UC Irvine
Isabella Velicogna

  • - GRACE Drought Severity Index (GRACE-DSI)

  • - Greenland and Antarctica ice mass time series

  • - GRACE derived Sea Level Fingerprint

  • - Totten and Moscow University glaciers ice mass time series

  • GRACE Drought Severity Index (GRACE-DSI)
    Project Summary
    This monthly global drought severity index (DSI) dataset is developed solely from satellite observed time-variable terrestrial water storage (TWS) changes from the Gravity Recovery and Climate Experiment (GRACE). The GRACE-DSI record spans from 2002 until now, and will be extended with the ongoing GRACE and scheduled GRACE Follow-On missions. The GRACE-DSI provides globally continuous drought monitoring for the entire terrestrial hydrologic cycle (i.e. snow, surface water, soil moisture, and groundwater). The index shows favorable agreement with traditional drought monitoring tools including the United States Drought Monitor (USDM), Palmer DSI (PDSI), standardized precipitation and evapotranspiration index (SPEI), satellite-derived normalized vegetation difference index (NDVI) as well as surface soil moisture estimates, and in-situ groundwater observations. The GRACE-DSI has well-characterized uncertainty which can facilitate the incorporation of the index into decision making and operational applications.

    This work was performed at the UC Irvine, Dep. Earth System Science under a contract with the National Aeronautics and Space Administration (NASA)’ Hydrology Program (Entin Jared, Program Manager), Grant NNX15AB62G and NNX16AN05G

  • The GRACE-DSI is observation-based and enables drought feature comparison across space and time at broad scales, but without many of the constraints of more traditional drought monitoring methods.

  • The GRACE-DSI complements existing drought monitoring datasets such as the PDSI by providing information about deeper water storage changes, which affect soil moisture recharge and drought recovery.

  • The GRACE-DSI integrates moisture variations from the plant root zone and thus provides new insights into understanding plant-water relations at broad scales.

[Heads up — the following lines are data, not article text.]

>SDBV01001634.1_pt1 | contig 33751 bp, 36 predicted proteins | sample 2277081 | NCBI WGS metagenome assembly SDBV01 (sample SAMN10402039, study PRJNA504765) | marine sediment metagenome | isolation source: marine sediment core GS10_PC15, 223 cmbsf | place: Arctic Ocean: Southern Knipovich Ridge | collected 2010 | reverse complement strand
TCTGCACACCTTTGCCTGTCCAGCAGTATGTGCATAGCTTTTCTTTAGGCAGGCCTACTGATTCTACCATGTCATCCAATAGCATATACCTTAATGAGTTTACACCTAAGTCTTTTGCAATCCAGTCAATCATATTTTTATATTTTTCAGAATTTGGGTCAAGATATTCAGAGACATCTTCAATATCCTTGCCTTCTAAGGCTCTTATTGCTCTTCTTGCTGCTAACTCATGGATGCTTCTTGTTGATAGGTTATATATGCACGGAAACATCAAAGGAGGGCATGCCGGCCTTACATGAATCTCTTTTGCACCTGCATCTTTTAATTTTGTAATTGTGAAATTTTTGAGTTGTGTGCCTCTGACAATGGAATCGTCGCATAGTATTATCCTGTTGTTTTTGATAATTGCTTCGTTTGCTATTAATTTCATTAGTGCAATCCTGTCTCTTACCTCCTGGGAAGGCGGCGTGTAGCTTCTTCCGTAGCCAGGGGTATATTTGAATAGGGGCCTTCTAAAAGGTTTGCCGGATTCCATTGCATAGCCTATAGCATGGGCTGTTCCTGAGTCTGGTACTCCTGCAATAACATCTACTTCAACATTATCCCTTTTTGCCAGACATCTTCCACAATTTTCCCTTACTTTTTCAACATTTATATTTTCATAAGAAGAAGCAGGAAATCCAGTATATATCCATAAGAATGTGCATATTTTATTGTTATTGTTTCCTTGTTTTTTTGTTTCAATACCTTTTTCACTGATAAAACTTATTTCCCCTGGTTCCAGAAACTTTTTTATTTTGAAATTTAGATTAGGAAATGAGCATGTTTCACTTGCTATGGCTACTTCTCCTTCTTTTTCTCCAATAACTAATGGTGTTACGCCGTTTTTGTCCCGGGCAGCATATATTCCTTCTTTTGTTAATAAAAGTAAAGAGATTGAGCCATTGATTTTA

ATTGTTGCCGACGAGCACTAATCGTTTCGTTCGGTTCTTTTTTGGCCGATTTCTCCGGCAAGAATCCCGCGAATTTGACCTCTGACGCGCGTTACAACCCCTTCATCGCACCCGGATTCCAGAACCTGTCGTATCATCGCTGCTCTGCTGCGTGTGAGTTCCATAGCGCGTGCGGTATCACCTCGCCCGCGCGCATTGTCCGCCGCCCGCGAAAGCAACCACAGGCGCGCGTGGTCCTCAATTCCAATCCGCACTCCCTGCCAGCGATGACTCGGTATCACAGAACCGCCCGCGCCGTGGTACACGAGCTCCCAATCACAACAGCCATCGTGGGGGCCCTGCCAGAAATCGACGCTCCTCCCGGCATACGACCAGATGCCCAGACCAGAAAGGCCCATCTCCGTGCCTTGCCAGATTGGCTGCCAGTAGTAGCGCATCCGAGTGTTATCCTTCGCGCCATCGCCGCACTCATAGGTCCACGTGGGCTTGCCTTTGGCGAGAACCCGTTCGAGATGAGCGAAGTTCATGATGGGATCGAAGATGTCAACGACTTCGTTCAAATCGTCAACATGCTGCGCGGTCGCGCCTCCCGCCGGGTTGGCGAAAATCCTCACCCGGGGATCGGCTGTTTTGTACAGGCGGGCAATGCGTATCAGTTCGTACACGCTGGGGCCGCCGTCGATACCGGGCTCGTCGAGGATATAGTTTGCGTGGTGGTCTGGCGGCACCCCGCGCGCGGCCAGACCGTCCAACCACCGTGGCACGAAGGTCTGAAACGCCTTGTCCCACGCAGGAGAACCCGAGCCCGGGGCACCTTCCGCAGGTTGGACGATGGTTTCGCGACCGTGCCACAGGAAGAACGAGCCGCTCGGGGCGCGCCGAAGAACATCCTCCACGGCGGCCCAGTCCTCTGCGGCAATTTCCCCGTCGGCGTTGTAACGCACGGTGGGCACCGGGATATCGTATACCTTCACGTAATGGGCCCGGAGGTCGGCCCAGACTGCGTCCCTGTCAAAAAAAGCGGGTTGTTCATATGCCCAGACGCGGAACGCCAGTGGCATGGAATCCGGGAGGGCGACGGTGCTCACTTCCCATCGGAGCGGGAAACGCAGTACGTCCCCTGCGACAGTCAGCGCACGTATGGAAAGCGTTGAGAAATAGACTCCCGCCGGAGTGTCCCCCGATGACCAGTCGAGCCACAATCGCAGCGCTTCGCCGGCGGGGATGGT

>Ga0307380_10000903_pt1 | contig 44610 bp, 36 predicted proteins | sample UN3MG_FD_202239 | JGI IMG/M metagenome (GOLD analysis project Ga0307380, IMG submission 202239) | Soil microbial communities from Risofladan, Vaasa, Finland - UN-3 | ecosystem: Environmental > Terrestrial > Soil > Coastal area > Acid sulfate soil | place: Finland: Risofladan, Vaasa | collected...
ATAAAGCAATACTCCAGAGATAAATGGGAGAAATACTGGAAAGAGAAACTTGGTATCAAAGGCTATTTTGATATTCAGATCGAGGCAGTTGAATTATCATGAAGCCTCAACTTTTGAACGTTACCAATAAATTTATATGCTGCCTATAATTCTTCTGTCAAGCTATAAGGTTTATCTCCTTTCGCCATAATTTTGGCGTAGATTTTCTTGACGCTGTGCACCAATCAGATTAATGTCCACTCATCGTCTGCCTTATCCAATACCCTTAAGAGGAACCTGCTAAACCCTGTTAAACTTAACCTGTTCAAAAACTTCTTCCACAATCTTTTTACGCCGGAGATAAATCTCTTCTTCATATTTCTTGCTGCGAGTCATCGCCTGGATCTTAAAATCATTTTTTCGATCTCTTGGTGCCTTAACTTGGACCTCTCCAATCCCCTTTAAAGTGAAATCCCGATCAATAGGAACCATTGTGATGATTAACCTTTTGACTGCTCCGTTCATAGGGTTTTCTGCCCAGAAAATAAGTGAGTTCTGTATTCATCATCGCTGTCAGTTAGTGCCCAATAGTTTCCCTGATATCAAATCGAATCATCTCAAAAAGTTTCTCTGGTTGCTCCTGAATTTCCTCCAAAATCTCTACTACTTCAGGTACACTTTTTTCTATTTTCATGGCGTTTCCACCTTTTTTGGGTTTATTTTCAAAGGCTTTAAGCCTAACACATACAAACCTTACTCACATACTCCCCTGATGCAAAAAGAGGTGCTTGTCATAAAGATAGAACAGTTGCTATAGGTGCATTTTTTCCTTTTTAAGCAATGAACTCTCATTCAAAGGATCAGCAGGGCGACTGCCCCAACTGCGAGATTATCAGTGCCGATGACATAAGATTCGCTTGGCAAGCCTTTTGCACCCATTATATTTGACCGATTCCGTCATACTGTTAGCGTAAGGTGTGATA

• We provide a comprehensive estimate of GRACE-DSI uncertainty. In addition, the GRACE-DSI does not require the scaling of GRACE signals.

  • Please Cite the paper below when using the GRACE-DSI dataset

    Zhao, M., G. A., I. Velicogna, and J. S. Kimball, 2017: A global gridded dataset of GRACE drought severity index for 2002-2014: Comparison with PDSI and SPEI and a case study of the Australia Millennium drought. J. Hydrometeorol., 18, 2117-2129, DOI: https://doi.org/10.1175/JHM-D-16-0182.1

    1. Definition of GRACE-DSI

    The GRACE-DSI is defined as the standardized anomalies of GRACE TWS as follows:

    where i is year ranging from 2002 until now, j is month ranging from January to December, and σj are the mean and standard deviation of TWS anomalies in month j, respectively. The GRACE-DSI is a dimensionless quantity that detects both drought and abnormally wet events. The values of GRACE-DSI are classified into 11 categories detailed in the table below.

    2. Why do we need standardization in GRACE-DSI?

    Drought monitoring and studies based on standardized drought indices can faciliate the transferring of successful drought mitigation strategies among different regions. The GRACE-DSI differs from Thomas et al. (2014) and other indices using GRACE alone because it is a standardized drought index that accounts for the regional variability in TWS that directly affects the characterization of drought. Fig. 3 shows the spatial distribution of the maximum TWS deficit for each USDM-classified drought category during 2011–12 and the corresponding monthly TWS standard deviation. We find that it takes a larger TWS deficit to reach the same USDM-classified drought category in the East, where the climate is humid and the TWS variability is large, than in the West where the climate is drier and the TWS variability is small.

    Fig. 3. (a)–(d) The maximum TWS deficit observed in regions where D1–D4 drought, respectively, has been reported by the USDM in 2011. (e)–(h) The TWS standard deviation for the calendar month when the maximum TWS deficit is observed in 2011, as seen in (a)–(d). (i)–(l) As in (a)–(d), but for 2012. (m)–(p) As in (e)–(h), but for 2012.

    3. Synergy with PDSI and SPEI

    The GRACE-DSI complements the PDSI by providing drought information in the deeper soil layer. The time scale at which the SPEI achieves maximum temporal correlation with the GRACE-DSI (optimal time scale) is of potential use to constrain the relative depth of the water component that dominates the overall changes in the water cycle at a specific location.

    Fig. 4. Inter-comparison of drought indices time series in western Russia. (a) is GRACE-DSI (red) and PDSI (black). (b-d) are GRACE-DSI with SPEI (blue) at 6, 12, and 24-month time scales, respectively. Yellow-shaded period highlights the evolution of the 2010 drought. Person correlation coefficient of each comparison is shown on top of each plot. Error bars on GRACE-DSI represent the GRACE-DSI uncertainty due to GRACE measurement and leakage errors. No error estimate is available for PDSI and SPEI.

    4. Uncertainty

    The GRACE-DSI has a quantified uncertainty that facilitates its incorporation into decision making and operational applications. Similar uncertainty analyses are not seen in traditional drought monitoring tools such as the PDSI and SPEI.